B2B salesContent marketinghas become a bit of a buzzword recently. It’s become a synonym for digital marketing and a catchall term for marketing tactics like blogging and social media. It’s also become an essential part of B2B marketing strategies, recent research found that 88% of B2B content marketing spends are to either stay the same or increase in 2013.

For B2B companies, the bottom line is sales. Most B2Bs aren’t interested in becoming a household name brand, or appearing on billboards. They just want to sell their product. Which is odd, considering that same research found that only 43% of B2Bs listed sales as a measurable target for content marketing.

Content Marketing is a Fad

How can we bring these two facts together? How can B2B sales be such a low priority for an area receiving heavy investment this year? The answer may be that content marketing is simply a fad. B2Bs obviously have little confidence in its ability to directly increase sales. The rise in investment may simply be a reaction to rival investment in the same tactic. If the other guy’s doing it you better do it too, just in case.

If that sounds flippant it’s because it is. It’s extremely unlikely that any B2B would invest in something without seeing a potential ROI. So there must be another explanation for the disconnect between the investment and B2Bs’ view on content’s ability to generate sales.

Traditional B2B Sales Process

The answer may lie in the traditional B2B sales process, so lets break that down.

-Monitoring trends Sales guys know their industry, they know it because they research, they speak to clients and contacts and they work hard at knowing what prospects need and how their product can help. They use this research to demonstrate their expertise when it comes to sales calls.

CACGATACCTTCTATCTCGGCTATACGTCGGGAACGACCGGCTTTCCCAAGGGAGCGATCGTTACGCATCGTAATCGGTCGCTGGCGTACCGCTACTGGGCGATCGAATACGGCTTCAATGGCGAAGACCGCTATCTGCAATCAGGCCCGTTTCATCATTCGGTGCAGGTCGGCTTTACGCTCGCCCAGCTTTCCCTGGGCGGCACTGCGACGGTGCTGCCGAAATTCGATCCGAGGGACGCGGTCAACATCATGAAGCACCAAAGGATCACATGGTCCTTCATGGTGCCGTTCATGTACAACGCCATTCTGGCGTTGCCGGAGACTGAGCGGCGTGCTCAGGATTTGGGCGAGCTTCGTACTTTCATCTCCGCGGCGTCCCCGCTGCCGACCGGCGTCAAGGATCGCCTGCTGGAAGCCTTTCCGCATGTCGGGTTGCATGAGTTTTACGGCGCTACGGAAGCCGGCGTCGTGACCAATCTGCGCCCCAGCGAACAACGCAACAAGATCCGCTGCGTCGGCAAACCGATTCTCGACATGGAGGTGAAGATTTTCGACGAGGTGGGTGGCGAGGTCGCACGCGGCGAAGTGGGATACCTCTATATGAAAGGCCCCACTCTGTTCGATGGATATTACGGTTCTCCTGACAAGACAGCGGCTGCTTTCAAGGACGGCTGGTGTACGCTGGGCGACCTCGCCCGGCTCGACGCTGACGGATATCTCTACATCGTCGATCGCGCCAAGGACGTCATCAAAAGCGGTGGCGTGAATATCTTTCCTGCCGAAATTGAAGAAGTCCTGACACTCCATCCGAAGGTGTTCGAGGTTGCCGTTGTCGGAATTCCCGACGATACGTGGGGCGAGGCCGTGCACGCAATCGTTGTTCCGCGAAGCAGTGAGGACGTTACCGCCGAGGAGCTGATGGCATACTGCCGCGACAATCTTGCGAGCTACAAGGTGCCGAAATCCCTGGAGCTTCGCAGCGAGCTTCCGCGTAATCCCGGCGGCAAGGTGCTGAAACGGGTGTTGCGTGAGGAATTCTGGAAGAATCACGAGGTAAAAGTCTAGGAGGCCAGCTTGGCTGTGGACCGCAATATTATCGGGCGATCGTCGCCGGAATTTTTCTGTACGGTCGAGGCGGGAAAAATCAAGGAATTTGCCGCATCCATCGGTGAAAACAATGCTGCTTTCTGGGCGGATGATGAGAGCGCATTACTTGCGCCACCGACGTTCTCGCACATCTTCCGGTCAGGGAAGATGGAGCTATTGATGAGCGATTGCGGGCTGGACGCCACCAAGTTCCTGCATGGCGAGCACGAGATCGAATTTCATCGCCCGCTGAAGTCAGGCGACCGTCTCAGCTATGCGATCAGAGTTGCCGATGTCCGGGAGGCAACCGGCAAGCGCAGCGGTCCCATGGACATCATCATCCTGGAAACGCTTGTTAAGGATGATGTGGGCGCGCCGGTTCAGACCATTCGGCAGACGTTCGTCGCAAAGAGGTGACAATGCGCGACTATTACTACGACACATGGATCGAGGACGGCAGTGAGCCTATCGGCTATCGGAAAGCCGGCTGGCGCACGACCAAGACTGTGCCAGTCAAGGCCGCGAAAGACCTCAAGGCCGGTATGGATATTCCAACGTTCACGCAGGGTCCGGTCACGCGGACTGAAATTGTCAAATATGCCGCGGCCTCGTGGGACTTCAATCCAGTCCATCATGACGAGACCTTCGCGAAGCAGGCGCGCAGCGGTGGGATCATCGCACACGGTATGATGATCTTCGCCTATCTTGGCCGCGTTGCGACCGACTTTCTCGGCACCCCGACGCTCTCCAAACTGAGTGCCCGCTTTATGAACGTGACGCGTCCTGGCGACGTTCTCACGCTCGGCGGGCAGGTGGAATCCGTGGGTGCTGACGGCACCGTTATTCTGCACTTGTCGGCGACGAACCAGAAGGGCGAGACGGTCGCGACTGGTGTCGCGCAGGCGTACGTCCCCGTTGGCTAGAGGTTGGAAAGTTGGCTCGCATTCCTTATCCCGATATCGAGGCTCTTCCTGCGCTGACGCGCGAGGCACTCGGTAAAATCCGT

-Talking to prospects Most B2B sales are made after direct conversations between a sales person and a prospect. These direct conversations allow sales people to provide unique understanding and offer real insight. Most sales people will tell you, that conversation sews the seeds of a sale.

-Building contact lists In order to have those conversations, you need a contact list. That means pounding pavement, talking to prospects and networking.

-Making demos The most powerful weapon in the B2B sales arsenal is the demonstration. Having a product that you can actually show to a prospect, allows you to have a direct and practical sales conversation.

That’s a basic overview of the factors involved in traditional B2B sales. In short it’s about identifying and chasing leads and then working them through a sales funnel.

B2B Marketing Content

So where might marketing content fit into that sales process?

-Monitoring trends Research is a huge part of content marketing. In order to create content that engages prospects and demonstrates your organization’s expertise you need to know the industry. Quality research allows you to create content that marks you as a through leader in your industry.

-Talking to prospects Content marketing isn’t just about creating content and broadcasting it. That’s advertising. Content marketing is about engaging with an audience. You create content that inspires conversation and then you get involved in that conversation. The more engaging you are; the more prospects begin to see you as an expert.

-Building contact lists Conversion is key in content marketing. Every piece of content is designed to send prospects towards a conversion point where they download a piece of useful content and join a contact list. Or they subscribe to a blog and join a separate list that keeps them on your sales radar.

-Making demos You can’t make direct demonstrations through content, but you can create videos and write case studies that demonstrate your organization’s capabilities. These online demos can help your prospects to understand your business, before engaging in a practical sales conversation later.

Can Content Marketing Generate B2B Sales?

When you break it down it’s clear why businesses are investing in content marketing. The targets being set for content may range from brand awareness to thought leadership but they’re really just factors in the standard B2B sales process. Factors that could fall under a simple catchall term, like content marketing.

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